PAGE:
It was a close shave for Acting Permanent Secretary in the Ministry of Finance, Mike Sylvester as a female high court judge issued a bench warrant for him to be arrested and brought before her in connection with a million dollar suit brought against the State.
Former Attorney-General Jimmy Bristol applied for the bench warrant Monday when Sylvester failed to show up at High Court No.3 on the Carenage to account on behalf of the State for EC$ 3.8 million dollars owed to the Financial Investment and Consultancy Services Ltd (FICSL) for services provided to government.
Madam Justice Wynante Adrien-Roberts gave Sylvester a serious tongue lashing for not making an appearance the day before resulting in her taking the decision to issue a bench warrant for his arrest by the Police and to be taken to court.
The judge warned the top officer in the Ministry of Finance that “the State is like any other litigant” and his non-appearance for the matter the day before was viewed as “disrespect” to the court.
She also reminded him that he has an obligation to make appearances as ordered by the court and failure to do so will result in him being held in contempt of court.
Sylvester stood in court with a serious-look on his face as Justice Adrien-Roberts exhorted him to take the court system seriously.
Attorney for the State, Kinna Marrast-Victor presented the court with an affidavit outlining all of government’s financial commitments under the International Monetary Fund (IMF) supported Structural Adjustment Programme (SAP).
She said the State would like FICSL to take a 50% hair cut on the approximately 3.8m debt.
However, Bristol of the law firm of Henry, Henry & Bristol informed the court that they will not accept the offer and requested for the monies owed to be paid in full.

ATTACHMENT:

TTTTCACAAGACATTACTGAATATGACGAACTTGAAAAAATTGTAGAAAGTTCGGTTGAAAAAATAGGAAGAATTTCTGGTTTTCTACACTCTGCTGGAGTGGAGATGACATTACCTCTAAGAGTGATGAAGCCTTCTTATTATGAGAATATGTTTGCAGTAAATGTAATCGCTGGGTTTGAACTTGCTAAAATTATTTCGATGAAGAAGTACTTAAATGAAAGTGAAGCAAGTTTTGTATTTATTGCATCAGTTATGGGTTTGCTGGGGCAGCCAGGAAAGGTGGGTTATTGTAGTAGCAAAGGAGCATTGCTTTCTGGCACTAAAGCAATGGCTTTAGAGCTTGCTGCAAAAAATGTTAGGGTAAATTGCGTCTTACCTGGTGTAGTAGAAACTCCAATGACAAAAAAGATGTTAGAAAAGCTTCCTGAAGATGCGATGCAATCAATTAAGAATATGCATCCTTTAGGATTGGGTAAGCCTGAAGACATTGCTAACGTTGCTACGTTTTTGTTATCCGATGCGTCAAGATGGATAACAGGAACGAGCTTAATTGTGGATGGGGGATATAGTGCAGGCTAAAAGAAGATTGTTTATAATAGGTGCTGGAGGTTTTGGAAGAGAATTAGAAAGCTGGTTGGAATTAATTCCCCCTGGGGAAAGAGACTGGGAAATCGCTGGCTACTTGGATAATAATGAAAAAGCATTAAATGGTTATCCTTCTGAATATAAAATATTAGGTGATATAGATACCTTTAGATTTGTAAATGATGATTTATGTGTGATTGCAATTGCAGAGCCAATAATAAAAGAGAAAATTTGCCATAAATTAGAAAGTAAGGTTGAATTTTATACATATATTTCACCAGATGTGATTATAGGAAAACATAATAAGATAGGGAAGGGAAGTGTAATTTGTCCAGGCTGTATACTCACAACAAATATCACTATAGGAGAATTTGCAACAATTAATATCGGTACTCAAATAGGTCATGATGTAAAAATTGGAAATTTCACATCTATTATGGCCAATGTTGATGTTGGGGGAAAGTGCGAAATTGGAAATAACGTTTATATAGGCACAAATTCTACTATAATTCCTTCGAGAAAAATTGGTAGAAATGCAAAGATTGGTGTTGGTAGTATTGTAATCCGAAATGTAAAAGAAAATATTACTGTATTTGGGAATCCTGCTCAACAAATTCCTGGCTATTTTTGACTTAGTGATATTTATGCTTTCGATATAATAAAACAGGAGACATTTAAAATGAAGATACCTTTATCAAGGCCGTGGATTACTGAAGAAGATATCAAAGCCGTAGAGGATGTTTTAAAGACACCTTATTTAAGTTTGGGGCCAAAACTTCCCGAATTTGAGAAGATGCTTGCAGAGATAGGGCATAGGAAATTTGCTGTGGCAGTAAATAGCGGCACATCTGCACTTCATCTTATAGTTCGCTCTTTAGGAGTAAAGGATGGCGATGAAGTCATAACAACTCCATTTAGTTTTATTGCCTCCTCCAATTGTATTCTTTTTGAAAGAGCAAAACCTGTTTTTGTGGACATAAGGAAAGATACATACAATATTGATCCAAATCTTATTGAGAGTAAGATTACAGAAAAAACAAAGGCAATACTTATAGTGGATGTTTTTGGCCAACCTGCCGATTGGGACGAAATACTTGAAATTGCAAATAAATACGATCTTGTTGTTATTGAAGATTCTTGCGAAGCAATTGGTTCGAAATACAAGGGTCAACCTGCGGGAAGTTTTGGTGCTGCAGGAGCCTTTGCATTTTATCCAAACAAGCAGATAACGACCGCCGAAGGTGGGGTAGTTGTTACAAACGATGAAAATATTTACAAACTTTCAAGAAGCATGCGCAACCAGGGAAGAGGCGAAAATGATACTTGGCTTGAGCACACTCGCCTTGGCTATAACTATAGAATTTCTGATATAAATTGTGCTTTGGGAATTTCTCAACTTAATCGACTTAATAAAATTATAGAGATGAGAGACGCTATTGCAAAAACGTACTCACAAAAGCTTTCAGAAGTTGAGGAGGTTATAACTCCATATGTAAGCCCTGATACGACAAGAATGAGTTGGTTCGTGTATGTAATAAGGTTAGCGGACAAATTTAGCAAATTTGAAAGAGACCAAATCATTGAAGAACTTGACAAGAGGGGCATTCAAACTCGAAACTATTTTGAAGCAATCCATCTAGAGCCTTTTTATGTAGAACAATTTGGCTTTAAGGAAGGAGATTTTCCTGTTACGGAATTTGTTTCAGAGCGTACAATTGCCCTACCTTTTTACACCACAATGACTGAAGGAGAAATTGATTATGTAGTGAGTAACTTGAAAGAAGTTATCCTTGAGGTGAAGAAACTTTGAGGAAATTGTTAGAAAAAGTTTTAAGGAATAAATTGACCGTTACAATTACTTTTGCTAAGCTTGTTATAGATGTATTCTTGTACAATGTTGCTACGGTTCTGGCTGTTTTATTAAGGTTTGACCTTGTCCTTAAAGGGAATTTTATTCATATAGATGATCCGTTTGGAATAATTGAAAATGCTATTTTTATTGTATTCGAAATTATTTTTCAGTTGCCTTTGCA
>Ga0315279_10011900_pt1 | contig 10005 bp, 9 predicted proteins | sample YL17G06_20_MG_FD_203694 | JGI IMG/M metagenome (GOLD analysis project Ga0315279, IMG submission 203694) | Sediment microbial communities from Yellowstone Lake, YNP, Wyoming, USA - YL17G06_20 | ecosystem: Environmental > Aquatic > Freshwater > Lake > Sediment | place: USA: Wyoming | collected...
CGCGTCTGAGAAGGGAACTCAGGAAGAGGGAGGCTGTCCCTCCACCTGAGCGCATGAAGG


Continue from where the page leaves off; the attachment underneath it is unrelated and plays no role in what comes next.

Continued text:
Pointing out that to date the government has not paid any monies to his client, the attorney said he finds it “disturbing” that the Keith Mitchell-led New National Party (NNP) government “is now saying to my client that he has to accept the 50% haircut”.
According to Bristol, this does not augur well for the country’s investment climate, and described the request from the current rulers as being “arrogant to suggest that because they say so, we have to accept..”.
“They (the government) have taken the Claimant’s money and are now saying that they do not have to repay in full because we are under a structural adjustment programme – that is not how it works”, Bristol told Justice Adrien-Roberts.
“That’s not what the Constitution says”, said the lawyer who served at one-time as Attorney-General in the 2008-13 Congress government of Tillman Thomas.
In government’s defense, Attorney Marrast-Victor reiterated the State’s position to the court as indicated in the affidavit that the cash-strapped Mitchell-led government is at this time making an offer to FICSL as it’s not in a position to pay the outstanding monies in full.
“It is an offer that is being made and it is not as counsel is suggesting -this is part of a general restructuring that has been undertaken and government is not in a position to pay”, she said.
Given that the claimant has rejected the offer, the female High Court Judge sought to find out if government had another offer to put on the table.
However, the state attorney informed the court that there is no other offer at this time.
The judge reminded the attorney that the “government has a court order” to repay the monies owed to FICSL and it must comply.
“The offer has been rejected but that doesn’t mean that the debt is going to go away”, said Madam Justice Adrien-Roberts.
“Don’t you think the next step would be to speak to the claimant’s counsel to discuss how payments can be made?
The judge then took the decision to give a short adjournment to the matter in order to allow the NNP regime to come with a payment plan.
The State requested a two-week adjournment, which was granted and as such the matter is due to recommence on July 22.
Grenada is saddled by an EC$2.8 billion debt – most of it built up during the 1995-2008 rule of Prime Minister Mitchell.
The island was forced to take measures to cut expenditure and to raise revenue through increase taxes in order to pay off its debts to creditors.